The other day a young screenwriter asked yours truly how I go about constructing a script.
“I start at the end. I need to know my ending and resolution—two distinct narrative end-points—before I start writing the script.”
The young screenwriter asked if my story ideas start with character or plot.
“Sometimes character, sometimes plot. A story I’m working on now started with an image. I met a female sniper. She had a beautiful manicure—nails laquered red as a Chinese vase—except for her trigger finger which was absent nail polish and bluntly cut. I can’t get that image out of my mind.”
How do I build a story from that image?
“I place that character within a landscape, a moral landscape, and develop a theme. For instance, with this character I pose a simple dilemma or conflict: Can she make herself vulnerable to love?”
“That’s it?” The young man asked.
“That’s more than enough.”
The young screenwriter asked if I could recommend any books on screenwriting.
The Art of Dramatic Writing by Lajos Egri (1888−1967). It’s not a screenwriting manual, rather an in-depth study of classical dramatic structure, first published in 1946. Egri, a Hungarian-American theorist, writes primarily about the theater—to which I am allergic—but his analysis of dramatic construction is the most perceptive I have ever encountered and applies equally to film, novels or short stories. Premise, character, conflict: these are Egri’s ABC’s.”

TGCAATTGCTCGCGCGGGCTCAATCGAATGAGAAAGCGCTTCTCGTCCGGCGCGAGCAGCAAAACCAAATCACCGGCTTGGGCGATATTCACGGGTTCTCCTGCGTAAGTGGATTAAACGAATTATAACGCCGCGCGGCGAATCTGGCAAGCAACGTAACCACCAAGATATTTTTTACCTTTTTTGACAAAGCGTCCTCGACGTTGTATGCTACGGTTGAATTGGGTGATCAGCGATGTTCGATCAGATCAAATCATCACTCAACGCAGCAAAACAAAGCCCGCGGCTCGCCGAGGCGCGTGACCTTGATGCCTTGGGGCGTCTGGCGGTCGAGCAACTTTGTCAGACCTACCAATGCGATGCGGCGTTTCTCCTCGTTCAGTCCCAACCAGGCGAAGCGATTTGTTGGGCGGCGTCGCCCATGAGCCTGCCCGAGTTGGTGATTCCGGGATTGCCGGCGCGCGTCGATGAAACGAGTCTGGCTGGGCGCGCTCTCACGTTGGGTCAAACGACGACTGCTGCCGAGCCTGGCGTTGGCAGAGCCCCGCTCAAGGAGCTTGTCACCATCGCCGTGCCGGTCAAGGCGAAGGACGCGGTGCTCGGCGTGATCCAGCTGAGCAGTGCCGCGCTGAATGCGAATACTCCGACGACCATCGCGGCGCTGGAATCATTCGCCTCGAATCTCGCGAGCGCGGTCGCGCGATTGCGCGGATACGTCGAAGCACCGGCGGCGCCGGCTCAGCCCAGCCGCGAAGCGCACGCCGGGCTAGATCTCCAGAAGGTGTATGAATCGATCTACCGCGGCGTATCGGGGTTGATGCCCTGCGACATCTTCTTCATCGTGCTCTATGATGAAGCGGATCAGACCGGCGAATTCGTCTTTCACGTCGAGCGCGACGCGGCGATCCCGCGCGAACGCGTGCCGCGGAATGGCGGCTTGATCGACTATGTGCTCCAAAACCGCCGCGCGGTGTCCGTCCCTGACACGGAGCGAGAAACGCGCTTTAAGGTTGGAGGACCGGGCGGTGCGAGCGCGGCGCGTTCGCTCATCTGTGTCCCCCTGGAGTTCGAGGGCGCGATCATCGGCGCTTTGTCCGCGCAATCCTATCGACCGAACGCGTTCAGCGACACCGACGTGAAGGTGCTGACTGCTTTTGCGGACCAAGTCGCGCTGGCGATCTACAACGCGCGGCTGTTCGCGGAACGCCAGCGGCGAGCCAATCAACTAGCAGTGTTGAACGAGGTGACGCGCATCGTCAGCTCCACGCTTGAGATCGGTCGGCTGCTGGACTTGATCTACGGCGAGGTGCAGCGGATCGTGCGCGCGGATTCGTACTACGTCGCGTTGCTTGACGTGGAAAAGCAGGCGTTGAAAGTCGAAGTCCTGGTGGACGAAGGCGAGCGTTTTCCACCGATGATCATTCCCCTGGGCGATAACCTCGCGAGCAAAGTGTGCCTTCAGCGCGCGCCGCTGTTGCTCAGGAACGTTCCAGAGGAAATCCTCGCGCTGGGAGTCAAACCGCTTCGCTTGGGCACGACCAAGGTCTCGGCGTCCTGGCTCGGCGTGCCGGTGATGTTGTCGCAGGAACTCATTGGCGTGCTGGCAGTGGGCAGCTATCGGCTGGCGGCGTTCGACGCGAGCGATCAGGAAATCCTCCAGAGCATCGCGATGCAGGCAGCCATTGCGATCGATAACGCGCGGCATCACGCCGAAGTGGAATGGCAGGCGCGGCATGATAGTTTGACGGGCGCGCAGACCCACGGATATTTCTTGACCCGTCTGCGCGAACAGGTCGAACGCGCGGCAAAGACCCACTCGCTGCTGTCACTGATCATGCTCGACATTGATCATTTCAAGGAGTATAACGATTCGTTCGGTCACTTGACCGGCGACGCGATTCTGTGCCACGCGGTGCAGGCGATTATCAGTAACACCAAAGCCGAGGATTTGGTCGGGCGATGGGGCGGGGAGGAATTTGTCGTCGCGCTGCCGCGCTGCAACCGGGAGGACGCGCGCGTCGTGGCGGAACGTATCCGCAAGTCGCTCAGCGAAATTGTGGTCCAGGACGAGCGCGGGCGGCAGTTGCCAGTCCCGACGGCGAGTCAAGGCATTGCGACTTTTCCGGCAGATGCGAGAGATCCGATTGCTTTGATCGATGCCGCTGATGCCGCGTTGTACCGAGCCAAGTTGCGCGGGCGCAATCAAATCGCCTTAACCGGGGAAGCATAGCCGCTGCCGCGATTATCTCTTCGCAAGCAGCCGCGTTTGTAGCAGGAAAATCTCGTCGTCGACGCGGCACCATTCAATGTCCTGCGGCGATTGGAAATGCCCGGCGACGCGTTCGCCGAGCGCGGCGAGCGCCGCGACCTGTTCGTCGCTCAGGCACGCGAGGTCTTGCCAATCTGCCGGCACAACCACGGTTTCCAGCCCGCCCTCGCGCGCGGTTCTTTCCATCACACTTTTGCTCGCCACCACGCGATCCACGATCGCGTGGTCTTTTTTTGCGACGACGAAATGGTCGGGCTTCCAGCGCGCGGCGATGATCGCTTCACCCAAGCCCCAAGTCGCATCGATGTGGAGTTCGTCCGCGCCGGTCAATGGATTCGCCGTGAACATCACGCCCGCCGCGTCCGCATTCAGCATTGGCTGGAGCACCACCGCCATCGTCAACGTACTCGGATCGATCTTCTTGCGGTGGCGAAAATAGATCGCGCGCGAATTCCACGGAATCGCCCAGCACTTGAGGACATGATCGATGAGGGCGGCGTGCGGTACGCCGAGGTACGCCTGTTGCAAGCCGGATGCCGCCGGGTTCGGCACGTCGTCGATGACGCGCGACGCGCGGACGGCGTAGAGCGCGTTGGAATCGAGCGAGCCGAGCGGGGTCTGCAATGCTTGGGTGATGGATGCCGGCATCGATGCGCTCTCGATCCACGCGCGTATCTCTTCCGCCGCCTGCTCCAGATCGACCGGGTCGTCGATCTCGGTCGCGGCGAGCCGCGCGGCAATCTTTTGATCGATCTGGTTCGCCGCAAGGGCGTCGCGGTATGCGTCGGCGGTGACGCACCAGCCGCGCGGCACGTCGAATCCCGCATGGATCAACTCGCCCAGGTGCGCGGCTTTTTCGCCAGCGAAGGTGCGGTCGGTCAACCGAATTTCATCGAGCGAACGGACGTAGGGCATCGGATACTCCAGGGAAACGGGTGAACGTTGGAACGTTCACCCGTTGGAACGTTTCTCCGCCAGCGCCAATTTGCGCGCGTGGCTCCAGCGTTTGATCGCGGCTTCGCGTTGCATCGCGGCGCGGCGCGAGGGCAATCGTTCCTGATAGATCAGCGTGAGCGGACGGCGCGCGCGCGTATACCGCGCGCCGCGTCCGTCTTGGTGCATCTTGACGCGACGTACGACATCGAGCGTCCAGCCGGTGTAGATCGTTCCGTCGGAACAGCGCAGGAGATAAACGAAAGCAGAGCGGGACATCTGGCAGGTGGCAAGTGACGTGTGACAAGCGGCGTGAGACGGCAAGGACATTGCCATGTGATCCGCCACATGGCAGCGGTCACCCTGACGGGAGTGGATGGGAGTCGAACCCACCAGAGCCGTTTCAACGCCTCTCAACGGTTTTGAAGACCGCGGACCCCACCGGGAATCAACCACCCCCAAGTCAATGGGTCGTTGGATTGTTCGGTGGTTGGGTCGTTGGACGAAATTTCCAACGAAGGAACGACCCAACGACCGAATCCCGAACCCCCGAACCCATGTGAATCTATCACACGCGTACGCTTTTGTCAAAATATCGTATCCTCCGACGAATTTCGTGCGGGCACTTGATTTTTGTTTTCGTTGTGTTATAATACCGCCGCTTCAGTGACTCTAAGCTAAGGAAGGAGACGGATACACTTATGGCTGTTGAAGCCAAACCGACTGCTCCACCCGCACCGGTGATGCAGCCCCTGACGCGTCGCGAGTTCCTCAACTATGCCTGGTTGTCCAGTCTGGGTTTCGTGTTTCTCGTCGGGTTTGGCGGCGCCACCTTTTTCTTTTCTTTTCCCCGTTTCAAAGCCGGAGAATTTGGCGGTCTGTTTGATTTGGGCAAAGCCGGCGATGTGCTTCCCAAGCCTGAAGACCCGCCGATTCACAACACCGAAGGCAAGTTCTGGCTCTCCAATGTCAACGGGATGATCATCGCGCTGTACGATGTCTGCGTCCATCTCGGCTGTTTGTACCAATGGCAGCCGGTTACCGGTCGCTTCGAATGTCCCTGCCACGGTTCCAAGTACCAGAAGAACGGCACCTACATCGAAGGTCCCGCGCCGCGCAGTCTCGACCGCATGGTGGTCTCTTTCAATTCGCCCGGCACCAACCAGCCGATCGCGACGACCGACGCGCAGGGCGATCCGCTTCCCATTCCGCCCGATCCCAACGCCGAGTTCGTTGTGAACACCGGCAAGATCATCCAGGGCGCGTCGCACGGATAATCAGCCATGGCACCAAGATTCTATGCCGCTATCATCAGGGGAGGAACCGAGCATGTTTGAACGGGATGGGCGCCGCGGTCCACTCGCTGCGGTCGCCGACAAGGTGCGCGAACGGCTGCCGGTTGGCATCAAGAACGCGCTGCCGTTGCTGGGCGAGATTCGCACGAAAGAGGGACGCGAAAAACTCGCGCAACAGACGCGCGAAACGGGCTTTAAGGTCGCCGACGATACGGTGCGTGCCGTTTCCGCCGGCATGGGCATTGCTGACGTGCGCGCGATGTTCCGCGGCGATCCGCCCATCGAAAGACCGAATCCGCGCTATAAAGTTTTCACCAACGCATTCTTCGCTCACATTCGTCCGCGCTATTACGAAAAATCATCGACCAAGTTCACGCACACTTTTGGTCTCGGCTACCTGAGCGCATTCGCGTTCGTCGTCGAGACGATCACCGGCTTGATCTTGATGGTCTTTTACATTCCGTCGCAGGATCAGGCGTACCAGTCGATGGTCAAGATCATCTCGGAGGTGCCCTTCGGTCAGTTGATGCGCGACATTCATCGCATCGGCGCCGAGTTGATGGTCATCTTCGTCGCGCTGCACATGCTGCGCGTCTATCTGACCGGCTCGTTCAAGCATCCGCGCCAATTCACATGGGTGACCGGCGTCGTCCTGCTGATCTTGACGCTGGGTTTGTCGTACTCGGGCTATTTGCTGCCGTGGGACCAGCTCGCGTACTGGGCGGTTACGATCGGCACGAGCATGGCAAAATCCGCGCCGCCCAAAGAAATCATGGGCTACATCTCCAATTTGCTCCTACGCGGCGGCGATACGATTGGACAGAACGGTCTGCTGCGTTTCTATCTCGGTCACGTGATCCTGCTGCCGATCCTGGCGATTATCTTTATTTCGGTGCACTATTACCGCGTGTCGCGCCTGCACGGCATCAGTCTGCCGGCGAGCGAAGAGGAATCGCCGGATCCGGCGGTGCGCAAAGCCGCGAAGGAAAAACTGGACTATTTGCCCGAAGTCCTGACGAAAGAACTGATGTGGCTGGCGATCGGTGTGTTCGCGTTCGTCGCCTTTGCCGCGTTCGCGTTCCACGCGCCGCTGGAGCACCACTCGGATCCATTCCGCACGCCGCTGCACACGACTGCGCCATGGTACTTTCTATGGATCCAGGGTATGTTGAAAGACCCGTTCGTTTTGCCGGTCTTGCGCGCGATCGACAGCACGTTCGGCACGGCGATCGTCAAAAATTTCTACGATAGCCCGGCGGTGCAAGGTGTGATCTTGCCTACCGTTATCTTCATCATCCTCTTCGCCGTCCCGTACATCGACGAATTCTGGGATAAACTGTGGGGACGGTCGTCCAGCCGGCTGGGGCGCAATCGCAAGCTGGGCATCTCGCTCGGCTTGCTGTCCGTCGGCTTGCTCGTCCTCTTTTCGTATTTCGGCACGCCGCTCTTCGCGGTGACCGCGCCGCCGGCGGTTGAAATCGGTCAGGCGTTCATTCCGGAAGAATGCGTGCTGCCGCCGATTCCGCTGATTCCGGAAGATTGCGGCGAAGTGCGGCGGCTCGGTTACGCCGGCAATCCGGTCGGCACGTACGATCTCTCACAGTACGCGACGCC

“My young friend wanted to know: what’s commercial? What are the studios looking for?”
“The studios are made up of executives and they are looking to keep their jobs. As screenwriter William Goldman said: Nobody knows anything. Write a great script, that’s all you can do. It might not get produced but, hopefully, it will gain attention.”
Preston Sturges, perhaps the greatest producer-writer-director in Hollywood history—before the inevitable and tragic burn-out—did formulate Eleven Rules for Box Office Appeal:
1. A pretty girl is better than an ugly one.
2. A leg is better than an arm.
3. A bedroom is better than a living room.
4. An arrival is better than a departure.
5. A birth is better than a death.
6. A chase is better than a chat.
7. A dog is better than a landscape.
8. A kitten is better than a dog.
9. A baby is better than a kitten.
10. A kiss is better than a baby.
11. A pratfall is better than anything.
I believe Sturges was wrong with rule #11. In fact, the weakest parts of any Sturges film are the pratfalls, the physical comedy which, in his movies, filled with some of the wittiest dialogue ever written, are just awkward, and usually ruin the pace of his scenes.